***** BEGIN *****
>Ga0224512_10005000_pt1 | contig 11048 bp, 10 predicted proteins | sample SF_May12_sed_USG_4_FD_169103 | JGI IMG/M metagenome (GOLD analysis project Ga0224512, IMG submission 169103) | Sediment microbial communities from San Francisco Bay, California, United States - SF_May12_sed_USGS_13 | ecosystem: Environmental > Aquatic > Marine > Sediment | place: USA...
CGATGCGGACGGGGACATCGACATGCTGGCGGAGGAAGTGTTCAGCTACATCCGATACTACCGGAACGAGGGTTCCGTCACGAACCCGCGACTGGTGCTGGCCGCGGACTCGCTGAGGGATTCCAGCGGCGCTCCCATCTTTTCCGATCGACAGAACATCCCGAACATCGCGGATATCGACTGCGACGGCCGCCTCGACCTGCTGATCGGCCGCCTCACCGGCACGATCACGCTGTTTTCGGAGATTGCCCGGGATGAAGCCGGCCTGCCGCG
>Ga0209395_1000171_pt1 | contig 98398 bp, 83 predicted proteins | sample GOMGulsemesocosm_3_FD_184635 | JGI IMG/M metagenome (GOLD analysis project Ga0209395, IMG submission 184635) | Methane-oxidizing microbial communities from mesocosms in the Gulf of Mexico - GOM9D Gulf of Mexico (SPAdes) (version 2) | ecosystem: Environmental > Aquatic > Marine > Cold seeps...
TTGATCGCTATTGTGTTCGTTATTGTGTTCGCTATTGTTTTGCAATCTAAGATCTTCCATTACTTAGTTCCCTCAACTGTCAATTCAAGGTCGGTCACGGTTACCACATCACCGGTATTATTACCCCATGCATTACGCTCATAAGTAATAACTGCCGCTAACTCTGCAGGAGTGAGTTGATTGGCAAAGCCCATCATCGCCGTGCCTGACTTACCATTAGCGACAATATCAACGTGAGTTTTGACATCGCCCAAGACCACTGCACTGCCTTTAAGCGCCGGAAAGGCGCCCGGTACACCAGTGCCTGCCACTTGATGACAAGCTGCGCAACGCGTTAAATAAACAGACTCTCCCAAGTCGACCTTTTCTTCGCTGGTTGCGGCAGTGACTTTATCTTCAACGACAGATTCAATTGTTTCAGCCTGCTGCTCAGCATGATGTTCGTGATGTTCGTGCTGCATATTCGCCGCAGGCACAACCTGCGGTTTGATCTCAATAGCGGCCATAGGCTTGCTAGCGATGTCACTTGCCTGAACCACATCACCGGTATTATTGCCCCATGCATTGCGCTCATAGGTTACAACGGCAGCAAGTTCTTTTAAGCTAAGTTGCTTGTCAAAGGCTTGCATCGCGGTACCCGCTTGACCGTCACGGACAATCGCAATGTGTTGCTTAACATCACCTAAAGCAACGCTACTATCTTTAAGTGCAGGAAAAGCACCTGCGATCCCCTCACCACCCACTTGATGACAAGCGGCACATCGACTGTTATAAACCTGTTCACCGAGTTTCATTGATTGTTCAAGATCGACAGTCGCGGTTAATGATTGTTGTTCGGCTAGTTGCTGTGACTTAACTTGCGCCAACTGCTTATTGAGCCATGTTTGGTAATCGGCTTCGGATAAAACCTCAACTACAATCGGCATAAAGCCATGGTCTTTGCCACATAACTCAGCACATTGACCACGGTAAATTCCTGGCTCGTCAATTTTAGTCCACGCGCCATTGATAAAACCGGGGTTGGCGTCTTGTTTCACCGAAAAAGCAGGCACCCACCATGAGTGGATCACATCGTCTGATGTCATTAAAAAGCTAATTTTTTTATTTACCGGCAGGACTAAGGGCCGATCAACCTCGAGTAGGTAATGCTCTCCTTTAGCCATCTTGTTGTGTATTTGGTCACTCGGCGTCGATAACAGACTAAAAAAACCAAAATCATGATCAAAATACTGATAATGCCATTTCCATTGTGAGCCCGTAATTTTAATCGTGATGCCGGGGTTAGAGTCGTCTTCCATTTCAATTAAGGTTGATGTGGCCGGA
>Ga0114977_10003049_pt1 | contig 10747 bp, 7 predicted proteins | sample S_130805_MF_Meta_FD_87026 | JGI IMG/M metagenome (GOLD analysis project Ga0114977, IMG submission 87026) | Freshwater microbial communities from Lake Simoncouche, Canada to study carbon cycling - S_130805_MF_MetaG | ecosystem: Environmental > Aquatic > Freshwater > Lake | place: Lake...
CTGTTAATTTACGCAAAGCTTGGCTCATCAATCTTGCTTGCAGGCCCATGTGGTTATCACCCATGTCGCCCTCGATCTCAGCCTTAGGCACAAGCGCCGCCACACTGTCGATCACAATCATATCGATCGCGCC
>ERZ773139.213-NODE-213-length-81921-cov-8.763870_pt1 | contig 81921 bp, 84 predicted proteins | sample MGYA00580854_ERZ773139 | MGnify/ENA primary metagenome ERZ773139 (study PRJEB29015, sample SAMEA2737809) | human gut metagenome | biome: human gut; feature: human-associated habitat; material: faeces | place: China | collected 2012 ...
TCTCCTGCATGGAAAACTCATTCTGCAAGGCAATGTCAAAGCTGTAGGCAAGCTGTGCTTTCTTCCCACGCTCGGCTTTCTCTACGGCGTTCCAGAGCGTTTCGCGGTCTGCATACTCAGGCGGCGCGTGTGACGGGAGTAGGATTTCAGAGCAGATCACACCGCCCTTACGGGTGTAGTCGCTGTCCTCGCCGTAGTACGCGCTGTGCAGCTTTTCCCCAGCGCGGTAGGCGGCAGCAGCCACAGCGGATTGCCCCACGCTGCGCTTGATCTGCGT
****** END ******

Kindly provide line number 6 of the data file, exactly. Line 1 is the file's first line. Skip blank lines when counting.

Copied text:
CTGTTAATTTACGCAAAGCTTGGCTCATCAATCTTGCTTGCAGGCCCATGTGGTTATCACCCATGTCGCCCTCGATCTCAGCCTTAGGCACAAGCGCCGCCACACTGTCGATCACAATCATATCGATCGCGCC